Medical congresses have a well-defined role in the process of continuous medical education of doctors. The program generally contains presentations both from groups that have recent research findings, but also presentations from opinion leaders, who analyze in detail the evidence existing in a particular niche field, these being the people with the most experience in that field.

The Congress of Bronchology and Interventional Pulmonology held in Athens on October 15-17, 2021 benefited from an excellent organization and the participation of almost 100 speakers, all renowned personalities in the field of bronchology.

The problem with such an interesting program condensed in a very short time is that not even in-person participants from the congress could attend all the presentations they would like to attend.

One of the positive consequences of the pandemic has been the acceptance that presentations can be made and listened to remotely. For all of us an online participation is not the same as a face-to-face participation, but it also has its advantages.  In the desire to align with these advantages, the organizers of the Congress in Athens, under the guidance of the president of the congress, Dr Grigoris Stratakos, managed to index all the presentations registered at the congress, which are now available online to EABIP members.

Okay, now that the congress has passed, what more can we do with these records? Well, I invite you to watch the congress program as you do … with a program on Netflix. When you have time, relaxed on the couch, and possibly with a glass of wine in hand, select something interesting to watch. And you’ll see that the effort is worth it. If you did not manage to attend the presentations in person, now you can leisurely watch the presentations that interest you in the comfort of your own home. As a novelty I recommend you watch at least the presentations about update on robotic bronchoscopy (D. Fielding and S. Murgu), 3D airway stents (N. Guibert), thoracic ultrasonography (I.Psallidas), or AI and tele-cytology (S. Paul).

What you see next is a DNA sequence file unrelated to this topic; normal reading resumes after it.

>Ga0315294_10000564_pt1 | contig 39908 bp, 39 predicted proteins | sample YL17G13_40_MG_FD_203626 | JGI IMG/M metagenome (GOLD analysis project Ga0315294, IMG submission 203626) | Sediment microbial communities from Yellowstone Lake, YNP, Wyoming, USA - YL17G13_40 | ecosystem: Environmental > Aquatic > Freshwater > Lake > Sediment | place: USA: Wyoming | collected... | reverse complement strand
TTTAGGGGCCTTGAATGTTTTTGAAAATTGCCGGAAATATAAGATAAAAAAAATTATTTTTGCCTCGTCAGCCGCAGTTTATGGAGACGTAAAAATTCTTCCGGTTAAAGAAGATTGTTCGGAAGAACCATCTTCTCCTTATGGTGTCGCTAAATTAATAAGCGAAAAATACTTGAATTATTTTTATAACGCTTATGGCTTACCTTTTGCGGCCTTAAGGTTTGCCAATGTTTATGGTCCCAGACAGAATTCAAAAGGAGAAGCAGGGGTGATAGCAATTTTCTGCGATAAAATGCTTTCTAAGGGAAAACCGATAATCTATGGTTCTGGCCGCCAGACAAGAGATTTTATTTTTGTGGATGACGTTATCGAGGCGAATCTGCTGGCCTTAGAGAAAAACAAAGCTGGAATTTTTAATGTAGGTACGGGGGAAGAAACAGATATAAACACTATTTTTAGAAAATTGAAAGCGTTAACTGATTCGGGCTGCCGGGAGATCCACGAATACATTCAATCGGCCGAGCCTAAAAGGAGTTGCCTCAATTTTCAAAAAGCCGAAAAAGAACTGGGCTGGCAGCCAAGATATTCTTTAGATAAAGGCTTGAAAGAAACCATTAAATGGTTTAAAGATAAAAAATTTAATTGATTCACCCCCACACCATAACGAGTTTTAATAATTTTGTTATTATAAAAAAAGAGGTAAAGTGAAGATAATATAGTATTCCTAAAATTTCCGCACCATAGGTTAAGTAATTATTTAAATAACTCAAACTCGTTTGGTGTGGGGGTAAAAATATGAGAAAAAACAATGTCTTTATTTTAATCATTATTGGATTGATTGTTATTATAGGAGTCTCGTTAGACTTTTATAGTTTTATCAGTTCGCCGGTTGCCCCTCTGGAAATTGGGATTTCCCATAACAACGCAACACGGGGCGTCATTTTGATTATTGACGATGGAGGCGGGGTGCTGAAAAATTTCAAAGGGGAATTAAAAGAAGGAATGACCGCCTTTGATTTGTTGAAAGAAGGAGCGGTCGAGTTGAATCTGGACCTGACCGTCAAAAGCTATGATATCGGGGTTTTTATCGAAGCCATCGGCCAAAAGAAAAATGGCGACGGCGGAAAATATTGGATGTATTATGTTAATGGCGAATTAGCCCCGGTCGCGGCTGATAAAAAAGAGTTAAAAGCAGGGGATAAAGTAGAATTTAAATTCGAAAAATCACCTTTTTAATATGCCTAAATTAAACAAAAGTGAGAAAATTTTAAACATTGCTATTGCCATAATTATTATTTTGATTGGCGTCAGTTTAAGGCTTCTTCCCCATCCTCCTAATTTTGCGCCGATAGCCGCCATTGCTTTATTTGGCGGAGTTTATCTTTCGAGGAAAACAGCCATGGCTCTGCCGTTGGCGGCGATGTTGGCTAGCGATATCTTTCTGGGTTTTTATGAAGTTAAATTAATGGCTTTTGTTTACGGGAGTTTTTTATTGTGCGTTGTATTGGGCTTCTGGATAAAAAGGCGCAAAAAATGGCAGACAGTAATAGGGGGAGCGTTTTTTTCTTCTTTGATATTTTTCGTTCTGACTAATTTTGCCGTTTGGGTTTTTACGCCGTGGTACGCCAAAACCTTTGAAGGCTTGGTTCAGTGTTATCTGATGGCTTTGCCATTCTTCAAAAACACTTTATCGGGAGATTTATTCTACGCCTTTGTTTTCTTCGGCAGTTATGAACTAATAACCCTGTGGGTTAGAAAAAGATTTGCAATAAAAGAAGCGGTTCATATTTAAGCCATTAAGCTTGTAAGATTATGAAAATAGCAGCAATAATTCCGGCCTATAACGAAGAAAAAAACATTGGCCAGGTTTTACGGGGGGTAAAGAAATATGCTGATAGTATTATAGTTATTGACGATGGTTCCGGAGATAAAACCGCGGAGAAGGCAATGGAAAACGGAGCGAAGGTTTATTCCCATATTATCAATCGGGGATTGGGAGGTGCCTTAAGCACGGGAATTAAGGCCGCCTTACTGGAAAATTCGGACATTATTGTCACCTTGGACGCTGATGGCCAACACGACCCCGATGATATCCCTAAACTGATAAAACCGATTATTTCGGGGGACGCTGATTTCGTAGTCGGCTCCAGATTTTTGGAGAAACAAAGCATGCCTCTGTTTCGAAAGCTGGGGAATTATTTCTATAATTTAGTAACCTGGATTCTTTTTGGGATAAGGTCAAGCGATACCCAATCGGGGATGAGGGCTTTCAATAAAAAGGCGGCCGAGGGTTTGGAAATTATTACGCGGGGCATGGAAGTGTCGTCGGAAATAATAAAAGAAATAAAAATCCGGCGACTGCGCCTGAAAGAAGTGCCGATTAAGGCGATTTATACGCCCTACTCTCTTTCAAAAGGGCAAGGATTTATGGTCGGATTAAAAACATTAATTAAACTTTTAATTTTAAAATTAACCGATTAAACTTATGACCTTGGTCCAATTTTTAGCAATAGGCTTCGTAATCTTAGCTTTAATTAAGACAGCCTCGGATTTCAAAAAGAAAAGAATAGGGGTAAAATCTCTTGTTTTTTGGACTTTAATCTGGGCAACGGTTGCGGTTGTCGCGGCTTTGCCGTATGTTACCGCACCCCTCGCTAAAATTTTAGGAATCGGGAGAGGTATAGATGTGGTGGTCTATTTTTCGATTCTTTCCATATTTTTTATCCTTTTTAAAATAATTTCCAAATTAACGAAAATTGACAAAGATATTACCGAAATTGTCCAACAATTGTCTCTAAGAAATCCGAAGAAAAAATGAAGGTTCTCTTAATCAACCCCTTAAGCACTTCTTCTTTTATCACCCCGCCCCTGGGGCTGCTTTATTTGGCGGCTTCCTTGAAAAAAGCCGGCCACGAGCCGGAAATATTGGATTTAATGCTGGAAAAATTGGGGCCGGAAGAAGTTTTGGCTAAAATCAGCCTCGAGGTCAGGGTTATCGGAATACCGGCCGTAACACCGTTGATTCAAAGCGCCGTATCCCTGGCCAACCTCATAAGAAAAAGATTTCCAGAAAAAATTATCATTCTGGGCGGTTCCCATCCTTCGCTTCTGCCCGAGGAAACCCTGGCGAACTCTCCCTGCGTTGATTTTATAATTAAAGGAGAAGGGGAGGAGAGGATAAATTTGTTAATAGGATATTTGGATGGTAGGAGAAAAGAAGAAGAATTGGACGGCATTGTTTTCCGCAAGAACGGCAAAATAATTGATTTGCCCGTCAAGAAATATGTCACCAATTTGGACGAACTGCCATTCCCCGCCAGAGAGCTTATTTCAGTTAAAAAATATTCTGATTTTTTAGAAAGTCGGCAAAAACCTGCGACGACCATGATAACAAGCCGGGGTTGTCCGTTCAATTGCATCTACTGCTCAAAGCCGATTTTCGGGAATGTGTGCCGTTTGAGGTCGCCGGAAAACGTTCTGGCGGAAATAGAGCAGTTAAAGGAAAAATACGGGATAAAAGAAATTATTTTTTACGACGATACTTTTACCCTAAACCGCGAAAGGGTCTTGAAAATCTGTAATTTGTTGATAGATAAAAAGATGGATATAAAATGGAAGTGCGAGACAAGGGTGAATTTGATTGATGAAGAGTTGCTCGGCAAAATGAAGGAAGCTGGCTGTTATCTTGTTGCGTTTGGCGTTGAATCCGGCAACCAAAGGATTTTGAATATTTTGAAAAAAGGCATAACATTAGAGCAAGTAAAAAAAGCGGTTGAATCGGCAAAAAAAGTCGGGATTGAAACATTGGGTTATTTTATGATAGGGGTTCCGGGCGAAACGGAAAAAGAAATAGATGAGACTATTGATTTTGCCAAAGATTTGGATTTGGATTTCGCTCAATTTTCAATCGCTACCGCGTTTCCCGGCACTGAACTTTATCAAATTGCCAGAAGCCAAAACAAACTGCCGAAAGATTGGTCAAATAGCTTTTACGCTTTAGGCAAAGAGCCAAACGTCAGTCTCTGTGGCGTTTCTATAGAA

Watching on the couch has the great advantage that if the talk is boring, or the presenter is annoying, you can access (without anyone seeing you) the fast forward button.  However, if the presentation is very interesting, you can stop, come back, analyze, and pay attention to certain details that would otherwise be missed.

Watching online does not replace the professional networking that takes place at a congress, but who stops you from writing an email to the author and initiating a discussion if you have questions or if there is a potential for collaboration? Because speakers’ emails are easy to find, they must at least have one article published and be listed in PubMed as the lead author, otherwise they should not be a speaker, right?

Enjoy this golden pot of bronchoscopy information, perhaps more than I enjoyed critically reviewing now my talk post congress in front of my family, who picked up at least ten language English mistakes and some wardrobe malfunction. They didn’t even listen to my whole talk and switched to the real Netflix, for some “real drama”, but even this experience was useful.

Tudor Toma, FRCP, PhD
EABIP Secretary

London, May 22, 2022